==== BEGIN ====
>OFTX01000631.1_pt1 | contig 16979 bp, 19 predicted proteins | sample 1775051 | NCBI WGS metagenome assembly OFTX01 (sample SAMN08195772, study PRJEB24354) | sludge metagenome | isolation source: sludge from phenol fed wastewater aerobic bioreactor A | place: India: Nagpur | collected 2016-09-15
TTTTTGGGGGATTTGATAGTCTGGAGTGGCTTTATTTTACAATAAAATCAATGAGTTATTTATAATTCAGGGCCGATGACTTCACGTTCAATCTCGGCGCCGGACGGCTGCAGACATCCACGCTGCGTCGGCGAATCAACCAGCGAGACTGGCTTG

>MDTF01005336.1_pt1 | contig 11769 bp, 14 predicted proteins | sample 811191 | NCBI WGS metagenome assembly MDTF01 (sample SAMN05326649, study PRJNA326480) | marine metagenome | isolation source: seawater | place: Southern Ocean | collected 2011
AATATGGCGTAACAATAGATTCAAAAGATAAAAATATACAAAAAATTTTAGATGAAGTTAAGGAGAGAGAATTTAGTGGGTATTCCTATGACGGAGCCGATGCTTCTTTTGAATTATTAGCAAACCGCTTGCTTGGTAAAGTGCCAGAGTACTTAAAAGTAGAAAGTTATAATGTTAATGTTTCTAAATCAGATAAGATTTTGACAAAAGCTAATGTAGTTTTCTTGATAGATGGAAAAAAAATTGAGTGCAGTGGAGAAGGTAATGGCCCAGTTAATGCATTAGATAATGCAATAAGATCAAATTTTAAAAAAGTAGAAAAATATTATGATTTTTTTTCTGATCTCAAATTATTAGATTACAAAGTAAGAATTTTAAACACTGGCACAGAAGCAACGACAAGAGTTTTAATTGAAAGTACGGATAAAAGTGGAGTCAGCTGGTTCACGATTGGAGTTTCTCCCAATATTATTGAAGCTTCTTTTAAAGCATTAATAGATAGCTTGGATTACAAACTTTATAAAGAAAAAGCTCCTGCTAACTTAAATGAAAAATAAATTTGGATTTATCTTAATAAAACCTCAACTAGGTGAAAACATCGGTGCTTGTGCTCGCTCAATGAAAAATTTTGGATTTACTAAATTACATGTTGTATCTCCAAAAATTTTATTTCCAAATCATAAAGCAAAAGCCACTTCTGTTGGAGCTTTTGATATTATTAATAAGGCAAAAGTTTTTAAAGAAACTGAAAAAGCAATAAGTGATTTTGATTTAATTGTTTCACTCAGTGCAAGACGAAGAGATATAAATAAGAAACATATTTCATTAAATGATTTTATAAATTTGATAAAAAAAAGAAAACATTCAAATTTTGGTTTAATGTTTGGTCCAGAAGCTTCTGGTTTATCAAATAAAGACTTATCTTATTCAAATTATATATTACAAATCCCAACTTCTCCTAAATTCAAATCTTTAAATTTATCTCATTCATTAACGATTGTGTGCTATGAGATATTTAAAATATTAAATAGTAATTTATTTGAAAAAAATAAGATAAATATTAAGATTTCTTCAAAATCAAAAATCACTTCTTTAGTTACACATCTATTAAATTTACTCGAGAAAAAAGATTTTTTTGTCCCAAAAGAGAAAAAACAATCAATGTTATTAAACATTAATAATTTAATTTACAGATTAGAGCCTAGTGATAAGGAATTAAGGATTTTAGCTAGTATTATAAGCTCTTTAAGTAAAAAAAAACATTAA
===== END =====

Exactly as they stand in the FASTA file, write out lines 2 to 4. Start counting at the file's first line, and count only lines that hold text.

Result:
TTTTTGGGGGATTTGATAGTCTGGAGTGGCTTTATTTTACAATAAAATCAATGAGTTATTTATAATTCAGGGCCGATGACTTCACGTTCAATCTCGGCGCCGGACGGCTGCAGACATCCACGCTGCGTCGGCGAATCAACCAGCGAGACTGGCTTG

>MDTF01005336.1_pt1 | contig 11769 bp, 14 predicted proteins | sample 811191 | NCBI WGS metagenome assembly MDTF01 (sample SAMN05326649, study PRJNA326480) | marine metagenome | isolation source: seawater | place: Southern Ocean | collected 2011
AATATGGCGTAACAATAGATTCAAAAGATAAAAATATACAAAAAATTTTAGATGAAGTTAAGGAGAGAGAATTTAGTGGGTATTCCTATGACGGAGCCGATGCTTCTTTTGAATTATTAGCAAACCGCTTGCTTGGTAAAGTGCCAGAGTACTTAAAAGTAGAAAGTTATAATGTTAATGTTTCTAAATCAGATAAGATTTTGACAAAAGCTAATGTAGTTTTCTTGATAGATGGAAAAAAAATTGAGTGCAGTGGAGAAGGTAATGGCCCAGTTAATGCATTAGATAATGCAATAAGATCAAATTTTAAAAAAGTAGAAAAATATTATGATTTTTTTTCTGATCTCAAATTATTAGATTACAAAGTAAGAATTTTAAACACTGGCACAGAAGCAACGACAAGAGTTTTAATTGAAAGTACGGATAAAAGTGGAGTCAGCTGGTTCACGATTGGAGTTTCTCCCAATATTATTGAAGCTTCTTTTAAAGCATTAATAGATAGCTTGGATTACAAACTTTATAAAGAAAAAGCTCCTGCTAACTTAAATGAAAAATAAATTTGGATTTATCTTAATAAAACCTCAACTAGGTGAAAACATCGGTGCTTGTGCTCGCTCAATGAAAAATTTTGGATTTACTAAATTACATGTTGTATCTCCAAAAATTTTATTTCCAAATCATAAAGCAAAAGCCACTTCTGTTGGAGCTTTTGATATTATTAATAAGGCAAAAGTTTTTAAAGAAACTGAAAAAGCAATAAGTGATTTTGATTTAATTGTTTCACTCAGTGCAAGACGAAGAGATATAAATAAGAAACATATTTCATTAAATGATTTTATAAATTTGATAAAAAAAAGAAAACATTCAAATTTTGGTTTAATGTTTGGTCCAGAAGCTTCTGGTTTATCAAATAAAGACTTATCTTATTCAAATTATATATTACAAATCCCAACTTCTCCTAAATTCAAATCTTTAAATTTATCTCATTCATTAACGATTGTGTGCTATGAGATATTTAAAATATTAAATAGTAATTTATTTGAAAAAAATAAGATAAATATTAAGATTTCTTCAAAATCAAAAATCACTTCTTTAGTTACACATCTATTAAATTTACTCGAGAAAAAAGATTTTTTTGTCCCAAAAGAGAAAAAACAATCAATGTTATTAAACATTAATAATTTAATTTACAGATTAGAGCCTAGTGATAAGGAATTAAGGATTTTAGCTAGTATTATAAGCTCTTTAAGTAAAAAAAAACATTAA